About the ShowUAA River of Bears

River of Bears is about the legendary McNeil River Alaska State Game Sanctuary. During the summertime it hosts the largest congregation of brown bears in the world. Bears come from hundreds of miles to the sanctuary to mate, raise cubs, and dine on the abundant sedge grass and salmon. On a typical day in July over fifty bears can be seen at the McNeil River falls, feasting on salmon desperately swimming upstream to spawn. The show tells the remarkable story of these bears as they prepare for the coming harsh Alaska winter, and the visitors and scientists who come every summer to see them. 


Watch and read the video and text below to learn about how the show was made:
 
 

The Inspiration 

Accessible only by floatplane, the McNeil Sanctuary is recognized as one of the best bear viewing experiences in the world. The Alaska Department of Fish & Game limits the number of visitors to McNeil and carefully controls their activity, allowing the bears to act naturally "as if the humans aren't even there." This gives visitors an unprecedented view into bear behavior, including fishing styles, dominance play and raising of cubs. 

But the experience is limited to a lucky few. Every year over eight hundred people apply for only 120 permits. And most of these go to Alaska residents, making a visit to McNeil one of the most challenging feats for the wildlife enthusiast from outside the state. The goal of River of Bears is to use the immersive technology of fulldome theater to give the viewer the sensation of being at McNeil, to share in this amazing experience that so few get to experience firsthand.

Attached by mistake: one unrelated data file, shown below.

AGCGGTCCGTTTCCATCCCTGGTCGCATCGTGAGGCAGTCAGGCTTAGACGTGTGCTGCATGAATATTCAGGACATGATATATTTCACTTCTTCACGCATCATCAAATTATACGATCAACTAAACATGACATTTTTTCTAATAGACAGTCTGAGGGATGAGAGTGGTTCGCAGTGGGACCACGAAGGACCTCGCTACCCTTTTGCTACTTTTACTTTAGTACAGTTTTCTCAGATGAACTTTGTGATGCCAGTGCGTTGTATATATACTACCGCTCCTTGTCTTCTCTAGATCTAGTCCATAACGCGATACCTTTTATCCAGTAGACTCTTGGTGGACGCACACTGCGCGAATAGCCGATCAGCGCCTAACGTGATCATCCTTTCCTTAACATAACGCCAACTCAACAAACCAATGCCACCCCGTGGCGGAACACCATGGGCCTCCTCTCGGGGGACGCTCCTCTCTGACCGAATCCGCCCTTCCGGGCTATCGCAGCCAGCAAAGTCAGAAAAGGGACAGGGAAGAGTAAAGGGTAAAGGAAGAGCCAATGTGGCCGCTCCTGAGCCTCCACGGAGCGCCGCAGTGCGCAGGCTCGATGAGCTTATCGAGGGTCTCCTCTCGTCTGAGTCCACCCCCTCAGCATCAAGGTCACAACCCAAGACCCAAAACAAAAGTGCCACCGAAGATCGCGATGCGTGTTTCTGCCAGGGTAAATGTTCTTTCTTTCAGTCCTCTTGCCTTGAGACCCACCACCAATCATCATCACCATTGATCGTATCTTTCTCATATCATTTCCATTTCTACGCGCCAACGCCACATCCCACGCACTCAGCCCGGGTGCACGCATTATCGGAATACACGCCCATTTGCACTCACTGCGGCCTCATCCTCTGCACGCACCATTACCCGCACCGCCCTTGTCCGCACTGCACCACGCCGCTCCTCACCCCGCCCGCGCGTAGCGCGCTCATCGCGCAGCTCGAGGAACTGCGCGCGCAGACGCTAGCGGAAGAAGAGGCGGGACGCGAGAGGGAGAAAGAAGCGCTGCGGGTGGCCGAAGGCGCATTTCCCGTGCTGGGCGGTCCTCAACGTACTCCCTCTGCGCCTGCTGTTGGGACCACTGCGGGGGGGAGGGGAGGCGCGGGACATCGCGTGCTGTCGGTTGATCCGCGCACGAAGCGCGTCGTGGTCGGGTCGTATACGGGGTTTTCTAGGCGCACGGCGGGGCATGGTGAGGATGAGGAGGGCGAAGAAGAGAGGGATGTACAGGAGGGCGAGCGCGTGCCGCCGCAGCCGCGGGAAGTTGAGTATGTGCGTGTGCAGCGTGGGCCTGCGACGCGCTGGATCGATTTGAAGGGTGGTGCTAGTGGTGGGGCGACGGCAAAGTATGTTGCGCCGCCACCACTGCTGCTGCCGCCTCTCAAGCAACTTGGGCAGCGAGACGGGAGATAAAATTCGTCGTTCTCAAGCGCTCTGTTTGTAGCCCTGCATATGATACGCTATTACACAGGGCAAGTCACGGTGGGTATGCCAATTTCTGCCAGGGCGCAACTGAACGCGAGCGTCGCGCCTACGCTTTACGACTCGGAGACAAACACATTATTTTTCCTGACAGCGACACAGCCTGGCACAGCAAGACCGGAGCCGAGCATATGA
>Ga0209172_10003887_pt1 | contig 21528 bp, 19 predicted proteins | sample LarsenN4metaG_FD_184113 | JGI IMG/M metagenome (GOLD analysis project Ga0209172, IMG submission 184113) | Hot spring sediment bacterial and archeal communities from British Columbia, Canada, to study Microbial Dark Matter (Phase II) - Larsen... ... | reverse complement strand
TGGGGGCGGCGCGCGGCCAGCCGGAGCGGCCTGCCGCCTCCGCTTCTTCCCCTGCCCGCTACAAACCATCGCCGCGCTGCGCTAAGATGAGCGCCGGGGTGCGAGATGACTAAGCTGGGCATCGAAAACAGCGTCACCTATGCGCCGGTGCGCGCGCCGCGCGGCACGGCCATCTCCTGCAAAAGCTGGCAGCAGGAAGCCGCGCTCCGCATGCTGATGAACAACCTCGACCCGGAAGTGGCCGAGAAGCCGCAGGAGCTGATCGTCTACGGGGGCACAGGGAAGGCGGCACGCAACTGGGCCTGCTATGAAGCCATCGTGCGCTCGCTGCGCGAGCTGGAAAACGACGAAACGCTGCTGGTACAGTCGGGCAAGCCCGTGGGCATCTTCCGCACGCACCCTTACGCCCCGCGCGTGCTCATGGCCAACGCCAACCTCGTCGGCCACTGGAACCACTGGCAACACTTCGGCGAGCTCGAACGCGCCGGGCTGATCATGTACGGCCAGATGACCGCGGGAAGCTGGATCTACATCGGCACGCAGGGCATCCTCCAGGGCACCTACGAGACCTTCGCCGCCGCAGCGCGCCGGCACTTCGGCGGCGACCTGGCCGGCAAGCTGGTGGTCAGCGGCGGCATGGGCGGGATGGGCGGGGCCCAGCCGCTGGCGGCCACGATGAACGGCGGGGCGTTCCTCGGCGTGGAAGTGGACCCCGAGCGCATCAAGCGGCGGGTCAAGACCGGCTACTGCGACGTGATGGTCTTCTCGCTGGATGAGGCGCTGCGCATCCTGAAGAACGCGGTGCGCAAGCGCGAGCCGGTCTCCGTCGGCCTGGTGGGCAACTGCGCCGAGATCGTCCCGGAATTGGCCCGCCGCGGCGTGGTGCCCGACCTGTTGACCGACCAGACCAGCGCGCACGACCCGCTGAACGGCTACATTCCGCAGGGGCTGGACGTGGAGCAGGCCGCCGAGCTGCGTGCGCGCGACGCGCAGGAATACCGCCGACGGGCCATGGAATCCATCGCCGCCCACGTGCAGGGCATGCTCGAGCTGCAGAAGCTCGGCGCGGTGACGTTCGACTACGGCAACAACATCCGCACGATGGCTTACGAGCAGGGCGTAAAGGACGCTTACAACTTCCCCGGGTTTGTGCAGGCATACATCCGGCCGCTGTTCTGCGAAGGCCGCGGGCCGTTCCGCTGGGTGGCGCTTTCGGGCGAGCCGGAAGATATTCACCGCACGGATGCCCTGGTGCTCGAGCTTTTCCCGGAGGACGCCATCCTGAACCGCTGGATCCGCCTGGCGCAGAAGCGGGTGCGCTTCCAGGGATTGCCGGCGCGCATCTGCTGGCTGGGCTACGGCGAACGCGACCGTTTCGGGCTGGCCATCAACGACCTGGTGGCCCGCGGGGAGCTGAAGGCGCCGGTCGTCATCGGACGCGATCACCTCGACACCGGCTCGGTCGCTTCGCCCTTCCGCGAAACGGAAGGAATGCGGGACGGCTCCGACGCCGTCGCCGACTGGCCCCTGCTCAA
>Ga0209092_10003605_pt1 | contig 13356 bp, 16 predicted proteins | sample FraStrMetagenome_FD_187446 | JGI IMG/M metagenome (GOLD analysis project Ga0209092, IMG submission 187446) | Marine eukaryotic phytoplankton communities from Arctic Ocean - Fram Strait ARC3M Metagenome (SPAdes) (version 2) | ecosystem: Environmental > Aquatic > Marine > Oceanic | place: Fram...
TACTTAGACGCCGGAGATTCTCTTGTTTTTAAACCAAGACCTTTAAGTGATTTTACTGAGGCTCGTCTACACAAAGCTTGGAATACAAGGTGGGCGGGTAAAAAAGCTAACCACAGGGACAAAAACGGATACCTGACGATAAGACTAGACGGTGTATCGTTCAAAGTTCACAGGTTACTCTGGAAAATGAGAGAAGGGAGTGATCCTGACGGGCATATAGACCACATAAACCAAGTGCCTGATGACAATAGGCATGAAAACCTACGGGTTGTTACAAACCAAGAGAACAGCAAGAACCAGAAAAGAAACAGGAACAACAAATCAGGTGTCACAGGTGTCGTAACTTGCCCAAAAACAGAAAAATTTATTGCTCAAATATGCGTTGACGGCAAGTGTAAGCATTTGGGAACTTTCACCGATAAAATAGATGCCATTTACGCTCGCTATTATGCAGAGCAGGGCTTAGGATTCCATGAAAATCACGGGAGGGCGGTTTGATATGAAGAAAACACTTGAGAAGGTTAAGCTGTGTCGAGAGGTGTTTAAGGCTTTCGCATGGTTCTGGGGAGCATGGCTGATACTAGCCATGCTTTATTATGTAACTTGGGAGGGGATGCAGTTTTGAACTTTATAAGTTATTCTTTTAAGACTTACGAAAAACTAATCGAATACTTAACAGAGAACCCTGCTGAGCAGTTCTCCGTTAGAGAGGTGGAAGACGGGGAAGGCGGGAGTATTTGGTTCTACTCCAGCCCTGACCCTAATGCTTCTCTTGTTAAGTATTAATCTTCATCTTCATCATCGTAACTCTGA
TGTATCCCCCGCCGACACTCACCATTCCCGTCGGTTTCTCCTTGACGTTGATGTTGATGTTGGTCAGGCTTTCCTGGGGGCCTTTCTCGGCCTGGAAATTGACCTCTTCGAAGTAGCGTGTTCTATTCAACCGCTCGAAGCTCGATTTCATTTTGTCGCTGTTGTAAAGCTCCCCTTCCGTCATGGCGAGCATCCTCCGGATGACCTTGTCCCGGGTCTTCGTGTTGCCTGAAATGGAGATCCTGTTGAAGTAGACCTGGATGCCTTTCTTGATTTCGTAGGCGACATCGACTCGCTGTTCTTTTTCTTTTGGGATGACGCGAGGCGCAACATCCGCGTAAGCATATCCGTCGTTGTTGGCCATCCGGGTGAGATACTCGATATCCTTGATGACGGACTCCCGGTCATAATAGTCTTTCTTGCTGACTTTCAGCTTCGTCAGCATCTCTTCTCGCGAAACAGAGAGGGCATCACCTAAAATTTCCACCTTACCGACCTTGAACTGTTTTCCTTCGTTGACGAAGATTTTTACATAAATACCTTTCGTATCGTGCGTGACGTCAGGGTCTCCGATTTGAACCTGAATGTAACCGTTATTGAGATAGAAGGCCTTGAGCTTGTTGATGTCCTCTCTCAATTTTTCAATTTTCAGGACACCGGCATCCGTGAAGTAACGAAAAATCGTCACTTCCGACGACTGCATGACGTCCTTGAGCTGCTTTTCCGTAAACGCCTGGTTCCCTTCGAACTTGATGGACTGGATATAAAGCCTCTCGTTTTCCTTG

How it Was Made 

River of Bears is the first live-action wildlife documentary shot in the fulldome format. Using a Freedom 360 camera, immersive video was shot in all directions to give the sensation of what it is like to be in the small group of visitors watching bears. Video obtained through telephoto lenses is also used to show bear behavior "up close", as you might see with a pair of binoculars. 

To ensure that the bears don't develop a fear of humans (and therefore stay away), all visitor behavior at McNeil is carefully controlled. Every day a small group of ten people, led by an Alaska Fish & Game guide, watches bears from McNeil River falls and other viewing locations. Bears don't like surprises, so the group moves slowly and predictably, as well as stay close together. For the making of River of Bears, our film crew was embedded in the group, giving viewers the same experience as the visitors. 

What to Expect 

You'll share in the sights and sounds of the McNeil experience, seeing what it is like when a bear approaches within ten feet of you in the wild! You'll learn from experts about the complex and subtle interactions between bears as they fish, graze and mate in close proximity. You'll learn about the unique personalities of the bears, including clever strategies to catch slippery fish in the raging McNeil River. And you'll see the profound impact the experience has on its visitors in learning about these often-misunderstood animals.

River of Bears is the first show of its kind for the fulldome theater. It is unlike anything you've experienced before. 

How to Learn More 

To learn more about River of Bears, including licensing for your planetarium, please contact us at: planetarium@uaa.alaska.edu